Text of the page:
3)   Assigning of themes for further analysis and recommendations. Vanya then took all of the themes and assigned them (and their related data) to members of the Relationship Management Team – this consists of the Academic Liaison and Teaching and Learning teams already mentioned, and the Research Support team. This is the stage we are at now with the project – each of us in the team have been assigned one or more theme and will be doing further analysis at various times over the next 8 to 10 months based on our other commitments. A Gantt chart has been produced of who is analysing what, and when. The preparation and assigning of themes took around 2 weeks.

      4)   Outcomes and recommendations. There are three primary aims here. To come up with a set of practical recommendations for each of the themes of the project, which are then taken forward and implemented across the library. To come up with an evidence-base synthesis of what it means to be an academic at the University of York: a summary of how academics go about research and teaching, and what their key motivations, frustrations and aspirations are. (From this we’ll also aim to create personas to help articulate life for academics at York.) And finally to provide Information Services staff with access to data and comments on several areas in order to help inform their work – for example members of the Research Support team will have access to wealth of views on how academics think about Open Access or the repository.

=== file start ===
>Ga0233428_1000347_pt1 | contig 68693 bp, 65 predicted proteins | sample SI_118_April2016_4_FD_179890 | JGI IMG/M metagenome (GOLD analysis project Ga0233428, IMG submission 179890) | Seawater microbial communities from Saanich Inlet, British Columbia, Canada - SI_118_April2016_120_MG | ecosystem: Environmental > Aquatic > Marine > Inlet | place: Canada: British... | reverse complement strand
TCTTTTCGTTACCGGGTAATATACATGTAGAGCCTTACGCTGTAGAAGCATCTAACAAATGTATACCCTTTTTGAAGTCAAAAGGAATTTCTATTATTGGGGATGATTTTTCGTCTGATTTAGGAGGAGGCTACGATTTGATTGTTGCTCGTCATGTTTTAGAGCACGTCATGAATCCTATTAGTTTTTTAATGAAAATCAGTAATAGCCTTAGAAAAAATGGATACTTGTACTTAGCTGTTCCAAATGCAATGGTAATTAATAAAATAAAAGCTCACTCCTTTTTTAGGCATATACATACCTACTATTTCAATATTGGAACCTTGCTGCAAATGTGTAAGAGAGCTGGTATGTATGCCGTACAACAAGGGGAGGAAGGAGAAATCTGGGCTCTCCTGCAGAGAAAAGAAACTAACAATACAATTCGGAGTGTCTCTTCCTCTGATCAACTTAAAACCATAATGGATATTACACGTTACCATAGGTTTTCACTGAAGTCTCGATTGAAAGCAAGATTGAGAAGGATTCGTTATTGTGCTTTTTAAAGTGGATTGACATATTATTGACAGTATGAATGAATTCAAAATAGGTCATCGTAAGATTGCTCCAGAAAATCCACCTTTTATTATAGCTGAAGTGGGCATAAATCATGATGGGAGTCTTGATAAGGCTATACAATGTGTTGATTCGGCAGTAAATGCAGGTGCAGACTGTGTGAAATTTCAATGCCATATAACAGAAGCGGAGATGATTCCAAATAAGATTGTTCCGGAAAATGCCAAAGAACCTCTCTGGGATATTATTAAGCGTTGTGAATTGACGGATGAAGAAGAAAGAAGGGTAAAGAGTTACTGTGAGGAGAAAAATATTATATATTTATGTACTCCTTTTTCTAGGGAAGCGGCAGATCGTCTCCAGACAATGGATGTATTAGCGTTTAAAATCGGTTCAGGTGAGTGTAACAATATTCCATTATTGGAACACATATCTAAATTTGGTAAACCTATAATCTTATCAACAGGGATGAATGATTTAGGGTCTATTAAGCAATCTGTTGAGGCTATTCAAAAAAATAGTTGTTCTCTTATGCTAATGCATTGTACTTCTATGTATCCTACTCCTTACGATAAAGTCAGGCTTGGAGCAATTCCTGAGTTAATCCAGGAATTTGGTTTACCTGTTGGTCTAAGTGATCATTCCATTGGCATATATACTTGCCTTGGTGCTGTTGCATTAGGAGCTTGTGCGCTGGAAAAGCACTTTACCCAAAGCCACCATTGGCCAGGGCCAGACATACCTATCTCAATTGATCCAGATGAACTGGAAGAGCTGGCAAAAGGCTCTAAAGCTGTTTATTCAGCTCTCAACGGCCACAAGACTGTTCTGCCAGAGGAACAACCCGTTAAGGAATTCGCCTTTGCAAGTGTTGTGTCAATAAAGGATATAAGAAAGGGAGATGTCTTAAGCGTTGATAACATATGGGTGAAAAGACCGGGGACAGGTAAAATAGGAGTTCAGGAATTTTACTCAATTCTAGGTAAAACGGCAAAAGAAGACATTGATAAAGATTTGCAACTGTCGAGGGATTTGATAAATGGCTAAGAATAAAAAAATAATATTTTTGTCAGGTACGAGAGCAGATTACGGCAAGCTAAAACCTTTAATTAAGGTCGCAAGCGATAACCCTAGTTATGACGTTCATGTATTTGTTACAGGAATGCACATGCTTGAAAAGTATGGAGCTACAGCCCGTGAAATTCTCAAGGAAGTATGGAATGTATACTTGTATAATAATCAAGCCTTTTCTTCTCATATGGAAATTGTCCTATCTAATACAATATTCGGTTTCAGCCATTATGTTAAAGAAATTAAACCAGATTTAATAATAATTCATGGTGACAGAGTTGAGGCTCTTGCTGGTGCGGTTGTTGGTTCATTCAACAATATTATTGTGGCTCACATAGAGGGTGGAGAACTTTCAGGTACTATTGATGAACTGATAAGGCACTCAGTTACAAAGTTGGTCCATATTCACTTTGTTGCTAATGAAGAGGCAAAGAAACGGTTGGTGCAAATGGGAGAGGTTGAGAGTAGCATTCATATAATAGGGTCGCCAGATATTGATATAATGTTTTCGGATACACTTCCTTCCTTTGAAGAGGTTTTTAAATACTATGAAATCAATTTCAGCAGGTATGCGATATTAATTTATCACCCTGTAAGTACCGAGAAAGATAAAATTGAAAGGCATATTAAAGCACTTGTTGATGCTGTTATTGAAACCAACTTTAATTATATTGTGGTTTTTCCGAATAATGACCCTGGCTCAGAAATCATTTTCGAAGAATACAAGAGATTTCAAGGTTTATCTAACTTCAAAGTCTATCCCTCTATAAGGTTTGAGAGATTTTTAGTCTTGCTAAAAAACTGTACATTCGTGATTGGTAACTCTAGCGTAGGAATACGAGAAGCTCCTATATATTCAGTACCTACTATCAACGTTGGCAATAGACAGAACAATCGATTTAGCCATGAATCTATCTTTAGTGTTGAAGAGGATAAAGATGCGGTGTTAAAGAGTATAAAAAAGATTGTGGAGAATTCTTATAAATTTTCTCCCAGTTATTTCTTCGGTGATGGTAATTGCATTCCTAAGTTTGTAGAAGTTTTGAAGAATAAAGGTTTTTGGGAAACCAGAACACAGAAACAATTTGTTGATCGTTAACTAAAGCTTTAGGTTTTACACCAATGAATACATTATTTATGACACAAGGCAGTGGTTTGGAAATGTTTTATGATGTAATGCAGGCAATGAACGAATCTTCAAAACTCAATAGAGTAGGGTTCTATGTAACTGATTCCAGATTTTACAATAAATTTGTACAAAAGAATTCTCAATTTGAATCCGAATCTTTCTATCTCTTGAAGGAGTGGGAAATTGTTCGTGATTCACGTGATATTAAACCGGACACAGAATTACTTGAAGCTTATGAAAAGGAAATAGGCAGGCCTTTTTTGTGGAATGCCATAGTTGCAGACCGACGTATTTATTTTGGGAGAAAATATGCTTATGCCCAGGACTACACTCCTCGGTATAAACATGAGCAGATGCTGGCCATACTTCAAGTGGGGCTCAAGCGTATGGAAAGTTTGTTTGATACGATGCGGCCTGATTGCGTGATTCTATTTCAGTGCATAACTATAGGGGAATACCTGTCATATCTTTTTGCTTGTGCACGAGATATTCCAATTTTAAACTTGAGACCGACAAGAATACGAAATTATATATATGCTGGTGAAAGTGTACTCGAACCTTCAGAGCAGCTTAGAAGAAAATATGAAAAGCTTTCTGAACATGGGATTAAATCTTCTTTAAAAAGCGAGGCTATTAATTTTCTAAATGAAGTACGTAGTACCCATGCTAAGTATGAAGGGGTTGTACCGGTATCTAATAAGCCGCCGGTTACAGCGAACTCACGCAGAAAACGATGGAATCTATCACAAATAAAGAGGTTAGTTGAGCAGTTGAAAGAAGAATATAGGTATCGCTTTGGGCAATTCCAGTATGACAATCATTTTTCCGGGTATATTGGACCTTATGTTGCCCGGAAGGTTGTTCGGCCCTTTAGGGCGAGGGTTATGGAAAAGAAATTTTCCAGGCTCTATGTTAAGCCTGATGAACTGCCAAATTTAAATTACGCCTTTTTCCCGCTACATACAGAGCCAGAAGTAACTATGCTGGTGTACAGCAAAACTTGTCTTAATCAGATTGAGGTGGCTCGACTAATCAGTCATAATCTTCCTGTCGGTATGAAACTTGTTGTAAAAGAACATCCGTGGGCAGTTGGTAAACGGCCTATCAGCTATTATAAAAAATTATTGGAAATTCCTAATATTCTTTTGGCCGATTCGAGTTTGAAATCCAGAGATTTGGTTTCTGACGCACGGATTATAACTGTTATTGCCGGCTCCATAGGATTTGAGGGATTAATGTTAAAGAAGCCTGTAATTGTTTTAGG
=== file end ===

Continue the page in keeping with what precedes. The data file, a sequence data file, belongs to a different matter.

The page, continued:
These aims will be achieved with a combination of devolved analysis assigned to different groups, and top-down analysis of the everything by one individual. Due to other projects happening with the teams involved, this stage will take up to 7 months, although results will emerge sooner than that, which leads us neatly to...